## Introduction ๐

You’ll frequently work on datasets with multiple numerical columns. **Boxplot** is the best tool for you to visualize how each column’s values are distributed.

Ideally, you want to draw boxplots for all your inputs in one figure. You can do that using the ** boxplot()** method from

**pandas**or

**Seaborn**.

**But you’ll have a problem** if your columns have significantly different scales.

The column with the largest scale will dominate the plot. You won’t be able to see much details for the smaller-scaled inputs.

Let’s see this issue in action. Then we’ll go over three ways to solve it:

- Using pandas'
`plot()`

- Using pandas'
`boxplot()`

- Using Seaborn’s
`boxplot()`

## The Dataset ๐

We’ll use the **Taiwan real estate dataset**:

```
import pandas as pd
data_df = pd.read_csv('taiwan_real_estate_partial.csv')
# get statistics for all columns
data_df.describe().loc[['min', 'max', 'mean', 'std']].round(2)
```

age | station_distance | stores_count | unit_price | |
---|---|---|---|---|

min | 0.00 | 49.66 | 0.00 | 12.20 |

max | 43.80 | 6396.28 | 10.00 | 78.00 |

mean | 19.36 | 1084.08 | 4.16 | 38.16 |

std | 11.87 | 1365.53 | 2.80 | 13.59 |

The column **station_distance** has a much larger scale than other inputs. Its maximum value is over 6000, while all other columns stay under 100.

## The Problem ๐

Let’s draw a boxplot using **pandas' boxplot()** method:

```
import matplotlib.pyplot as plt
plt.figure(figsize=(10, 6))
data_df.boxplot()
plt.show()
```

By default, ** boxplot()** will use the same y-axis for all the inputs. Therefore, it’ll set the maximum value of the y-axis to 6396.28 to accommodate the column

**station_distance**.

That’s why we can see how **station_distance** is spread out in great detail. Its median, outliers, and the box representing its IQR are clearly visible.

We don’t see such details for the other columns with significantly smaller scales. The scale for the y-axis is too large to show any variations for these columns. That’s why ** boxplot()** pushes them to the bottom of the graph.

**Seaborn’s boxplot()** suffers from the same issue:

```
import seaborn as sns
plt.figure(figsize=(10, 6))
sns.boxplot(data=data_df)
plt.show()
```

## The Solution ๐

It would be great if we could draw boxplot where each column gets its own y-axis. That way, columns with larger scales won’t affect others visually.

There are a few ways to do that:

### 1. pandas' `plot()`

๐

Use pandas ** plot()** with parameters

`kind='box'`

and `subplots=True`

like below.The parameter `sharey`

is set to False by default. It works along with `sbuplots=True`

to isolate the y-axis for each column.

```
data_df.plot(
kind='box',
subplots=True,
sharey=False,
figsize=(10, 6)
)
# increase spacing between subplots
plt.subplots_adjust(wspace=0.5)
plt.show()
```

It looks much better! **The boxplots for each column are independent of each other**.

We can see details such as *median, percentiles, IQR, and outliers* for each column clearly.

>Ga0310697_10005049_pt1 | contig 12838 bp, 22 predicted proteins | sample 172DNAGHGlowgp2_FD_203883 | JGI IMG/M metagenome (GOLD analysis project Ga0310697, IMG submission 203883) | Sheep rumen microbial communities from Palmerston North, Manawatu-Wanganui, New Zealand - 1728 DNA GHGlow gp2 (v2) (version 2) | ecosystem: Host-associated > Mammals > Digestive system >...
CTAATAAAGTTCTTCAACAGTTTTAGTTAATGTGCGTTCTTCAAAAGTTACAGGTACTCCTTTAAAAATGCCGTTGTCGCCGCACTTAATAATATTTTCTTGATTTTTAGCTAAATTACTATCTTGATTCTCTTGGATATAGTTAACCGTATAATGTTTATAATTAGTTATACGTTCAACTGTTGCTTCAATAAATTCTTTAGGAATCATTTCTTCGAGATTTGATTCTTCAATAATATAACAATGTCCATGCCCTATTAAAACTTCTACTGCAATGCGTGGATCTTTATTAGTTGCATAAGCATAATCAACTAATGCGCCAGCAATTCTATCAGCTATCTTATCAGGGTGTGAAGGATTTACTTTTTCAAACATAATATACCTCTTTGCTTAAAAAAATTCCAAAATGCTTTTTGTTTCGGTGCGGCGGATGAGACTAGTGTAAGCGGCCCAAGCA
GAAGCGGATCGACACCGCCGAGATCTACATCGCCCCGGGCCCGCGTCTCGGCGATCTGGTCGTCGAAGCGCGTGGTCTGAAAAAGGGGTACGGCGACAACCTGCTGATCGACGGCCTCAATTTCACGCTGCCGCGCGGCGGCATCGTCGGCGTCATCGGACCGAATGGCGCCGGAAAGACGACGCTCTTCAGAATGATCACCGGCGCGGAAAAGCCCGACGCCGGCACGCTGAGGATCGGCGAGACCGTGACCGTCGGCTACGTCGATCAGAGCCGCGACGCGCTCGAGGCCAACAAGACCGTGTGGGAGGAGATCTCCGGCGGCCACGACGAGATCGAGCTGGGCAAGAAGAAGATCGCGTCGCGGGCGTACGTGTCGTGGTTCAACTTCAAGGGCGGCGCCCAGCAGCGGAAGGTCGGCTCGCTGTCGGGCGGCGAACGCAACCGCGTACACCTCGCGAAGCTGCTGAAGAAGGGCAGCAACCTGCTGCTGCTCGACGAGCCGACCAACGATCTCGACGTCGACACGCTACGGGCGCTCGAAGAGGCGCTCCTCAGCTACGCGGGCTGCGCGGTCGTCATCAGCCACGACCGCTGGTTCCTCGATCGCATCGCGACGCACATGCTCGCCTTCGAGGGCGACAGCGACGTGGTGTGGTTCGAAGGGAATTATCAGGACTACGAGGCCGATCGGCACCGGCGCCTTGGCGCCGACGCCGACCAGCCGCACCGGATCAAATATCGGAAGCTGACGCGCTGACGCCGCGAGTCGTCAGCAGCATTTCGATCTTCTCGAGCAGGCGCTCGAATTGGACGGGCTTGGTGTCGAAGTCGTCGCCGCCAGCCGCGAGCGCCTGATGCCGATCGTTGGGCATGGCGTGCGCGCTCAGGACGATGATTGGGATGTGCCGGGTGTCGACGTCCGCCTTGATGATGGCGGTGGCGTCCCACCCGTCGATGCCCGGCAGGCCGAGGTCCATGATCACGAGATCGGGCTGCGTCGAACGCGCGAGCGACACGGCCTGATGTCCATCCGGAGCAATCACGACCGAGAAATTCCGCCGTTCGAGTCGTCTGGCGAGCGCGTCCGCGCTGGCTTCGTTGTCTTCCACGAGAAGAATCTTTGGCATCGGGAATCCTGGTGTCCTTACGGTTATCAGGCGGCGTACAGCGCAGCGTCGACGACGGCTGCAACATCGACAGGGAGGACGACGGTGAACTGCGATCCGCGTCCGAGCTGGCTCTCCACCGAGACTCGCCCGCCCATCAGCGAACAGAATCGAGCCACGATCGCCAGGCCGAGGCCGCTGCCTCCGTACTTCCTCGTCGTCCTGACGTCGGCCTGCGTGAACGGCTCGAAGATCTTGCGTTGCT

### 2. pandas' `boxplot()`

๐

If you insist on using pandas' ** boxplot()** method, you’ll need to draw subplots yourself.

You can do that using **matplotlib’s subplots()** method like below.

```
# 4 subplots in one row
fig, ax = plt.subplots(1, 4, figsize=(10, 6))
# draw boxplots - for one column in each subplot
data_df.boxplot('age', ax=ax[0])
data_df.boxplot('station_distance', ax=ax[1])
data_df.boxplot('stores_count', ax=ax[2])
data_df.boxplot('unit_price', ax=ax[3])
plt.subplots_adjust(wspace=0.5)
plt.show()
```

Note: I expected the pandas'

`boxplot()`

to work with the parameters`subplots`

or`sharey`

. But it didn’t. It doesn’t have these parameters^{1}.`try: data_df.boxplot(subplots=True, sharey=False, figsize=(12, 8)) except Exception as e: print(f'{type(e).__name__}: {e}')`

TypeError: Axes.boxplot() got an unexpected keyword argument 'subplots'

### 3. Seaborn’s `boxplot()`

๐

You might want to use **Seaborn** for its beautiful styles. Unfortunately, its ** boxplot()** method doesn’t recognize the parameters

`subplots`

or `sharey`

.Just like the previous solution, you’ll need to draw subplots yourself. Then use Seaborn’s ** boxplot()** in each subplot.

```
# initialize figure with 4 subplots in a row
fig, ax = plt.subplots(1, 4, figsize=(10, 6))
# add padding between the subplots
plt.subplots_adjust(wspace=0.5)
# draw boxplot for age in the 1st subplot
sns.boxplot(data=data_df['age'], ax=ax[0], color='brown',)
ax[0].set_xlabel('age')
# draw boxplot for station_distance in the 2nd subplot
sns.boxplot(data=data_df['station_distance'], ax=ax[1], color='g')
ax[1].set_xlabel('station_distance')
# draw boxplot for stores_count in the 3rd subplot
sns.boxplot(data=data_df['stores_count'], ax=ax[2], color='y')
ax[2].set_xlabel('stores_count')
# finally draw boxplot for unit_price in the 4th subplot
sns.boxplot(data=data_df['unit_price'], ax=ax[3])
ax[3].set_xlabel('unit_price')
# by default, you'll see x-tick label set to 0 in each subplot
# remove it by setting it to empty list
for subplot in ax:
subplot.set_xticklabels([])
plt.show()
```

There you have it! Now you know three ways to draw boxplots for inputs with significant differences in scales.

Next, check out **how to prepare such inputs** for your next machine learning project.